Freshman sire Rocket Legs was represented by his first foal when a filly produced from the Woodman mare Tangerine Spice was born April 19 at Overtime Farm in Westerlo, N.Y.
Multiple stakes winner Max's Pal has been relocated to Ken Posco's New England Stallion Station near Fitchburg, Mass.
New Hampshire Governor Maggie Hassan ardently supported the expansion of gambling in the state when she included $80 million from a casino licensing fee in her budget proposal.
Suffolk Downs will face much stiffer competition for the sole destination resort casino license designated for the Greater Boston area now that Foxwoods Resort Casino has entered the crowded field in Massachusetts.
Industry stakeholders, mostly from the Mid-Atlantic and Northeast, met Feb. 6 in Delaware to examine equine medication policy in an attempt to bring about uniformity from state to state.
The Massachusetts Gaming Commission took steps Jan. 30 to ensure the highest standards in both integrity and safety as the state's horse racing industry prepares to coexist with planned casinos in the near future.
Casino magnate Steve Wynn submitted a formal Phase 1 application with the Massachusetts Gaming Commission Jan. 14, one day under a key deadline, to vie with the proposal of Suffolk Downs and partner Caesar's Entertainment.
The election of Maggie Hassan as the new governor of New Hampshire Nov. 6 makes expanded casino gambling and the return of live racing to Rockingham Park a real possibility.
Citing concerns over the safety of horses and jockeys, Suffolk Downs will not permit a 76-year-old jockey to compete at the racetrack in East Boston, Mass.
The Boston-area racetrack has officially applied to open a resort casino in partnership with Caesars Entertainment.
Suffolk Downs June 5 announced details about its plans to develop a Caesars-branded resort and casino at the Massachusetts racetrack.
Suffolk Downs will open for its 2012 live racing season June 2 and the horsemen and track management are expressing a new sense of optimism since the legalization of expanded gambling in Massachusetts last fall.
After months of wrangling over minor details in the contract for the 2012 live meet that begins June 2, Suffolk Downs and the New England Horsemen's Benevolent and Protective Association have reached an agreement.
Expanded gambling became legal in Massachusetts Nov. 22, when Governor Deval Patrick signed the bill to authorize three destination resort casinos and one slots facility that will be competitively bid.
In a move needed to get the final version of an expanded gambling bill to the desk of the governor before its winter break, the Massachusetts legislature approved a bill that cuts revenue to horse racing.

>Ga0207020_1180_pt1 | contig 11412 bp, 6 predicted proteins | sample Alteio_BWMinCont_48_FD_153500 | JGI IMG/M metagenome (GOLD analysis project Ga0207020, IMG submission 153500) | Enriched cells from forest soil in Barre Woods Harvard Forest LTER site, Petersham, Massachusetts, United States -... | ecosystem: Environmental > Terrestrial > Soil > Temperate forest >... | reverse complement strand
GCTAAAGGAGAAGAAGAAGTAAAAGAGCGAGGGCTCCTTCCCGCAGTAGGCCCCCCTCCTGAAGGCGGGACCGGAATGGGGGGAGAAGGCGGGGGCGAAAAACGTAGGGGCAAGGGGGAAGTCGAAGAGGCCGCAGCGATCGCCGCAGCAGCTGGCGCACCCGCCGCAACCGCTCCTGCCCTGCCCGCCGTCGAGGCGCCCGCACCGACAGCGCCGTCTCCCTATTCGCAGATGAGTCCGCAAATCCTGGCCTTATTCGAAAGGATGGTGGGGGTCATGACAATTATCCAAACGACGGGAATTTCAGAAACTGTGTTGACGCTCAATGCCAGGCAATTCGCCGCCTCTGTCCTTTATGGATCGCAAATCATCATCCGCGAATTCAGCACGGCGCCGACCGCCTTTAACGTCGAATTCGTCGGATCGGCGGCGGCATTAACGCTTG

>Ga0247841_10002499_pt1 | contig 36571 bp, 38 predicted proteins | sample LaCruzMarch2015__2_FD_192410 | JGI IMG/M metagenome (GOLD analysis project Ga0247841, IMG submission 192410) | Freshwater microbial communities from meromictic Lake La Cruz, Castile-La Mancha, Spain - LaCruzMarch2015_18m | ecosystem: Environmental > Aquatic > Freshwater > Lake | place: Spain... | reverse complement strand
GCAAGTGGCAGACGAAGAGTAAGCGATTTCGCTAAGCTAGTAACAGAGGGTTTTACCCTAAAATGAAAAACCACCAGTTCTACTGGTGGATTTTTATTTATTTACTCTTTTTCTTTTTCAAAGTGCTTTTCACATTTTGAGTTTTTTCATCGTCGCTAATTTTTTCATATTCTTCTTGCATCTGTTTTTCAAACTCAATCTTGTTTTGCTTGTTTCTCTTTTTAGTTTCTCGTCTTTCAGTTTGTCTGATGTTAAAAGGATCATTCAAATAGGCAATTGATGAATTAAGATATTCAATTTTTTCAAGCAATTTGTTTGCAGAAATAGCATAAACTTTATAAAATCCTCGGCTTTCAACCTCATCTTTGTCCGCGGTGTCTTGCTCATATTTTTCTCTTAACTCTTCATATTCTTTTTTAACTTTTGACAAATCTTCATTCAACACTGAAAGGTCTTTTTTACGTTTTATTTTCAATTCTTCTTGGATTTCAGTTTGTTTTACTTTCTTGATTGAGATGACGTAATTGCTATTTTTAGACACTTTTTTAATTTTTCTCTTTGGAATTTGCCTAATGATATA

The Massachusetts legislature Nov. 16 passed a bill authorizing casinos in the state, and Gov. Deval Patrick is expected to sign it.
Suffolk Downs will offer its richest stakes since 2008 on Oct. 22 amid a sense of optimism brought about by passage of legislation that gives it a chance to be awarded a license for a resort casino.
Massachusetts is on the fast track to expand gambling after the State Senate passed a bill Oct. 13 authorizing three destination resort casinos and one slots facility.
An amendment to eliminate a slot-machine facility that would dedicate 9% of gross revenue to the horse racing industry in Massachusetts as part of expanded gambling legislation was killed in the Senate Oct. 6.
The fall schedule at Suffolk Downs will include higher purses, two additional four-day race weeks, and the running of the $100,000 Robert M. O'Malley Sprint Stakes.
A bill allowing for three resort casinos and a slots-only facility has widespread support in the legislature. Suffolk Downs is seen as the front runner for one of the gaming licenses.
Suffolk Downs in East Boston, Mass., to resume live racing after being closed Aug. 29-30 due to the weekend's tropical depression.
The horse racing industry in Massachusetts would get a much-needed shot in the arm according to the terms of a new expanded gambling bill filed by legislators Aug. 23.
Massachusetts Governor Deval Patrick has signed into law the bill passed by both houses of the legislature to extend simulcasting in the state.
Suffolk Downs, which had been racing only three days per week during the current meet, will now card live racing four days per week. The schedule change is a result of passage of a bill in the Massachusetts legislature.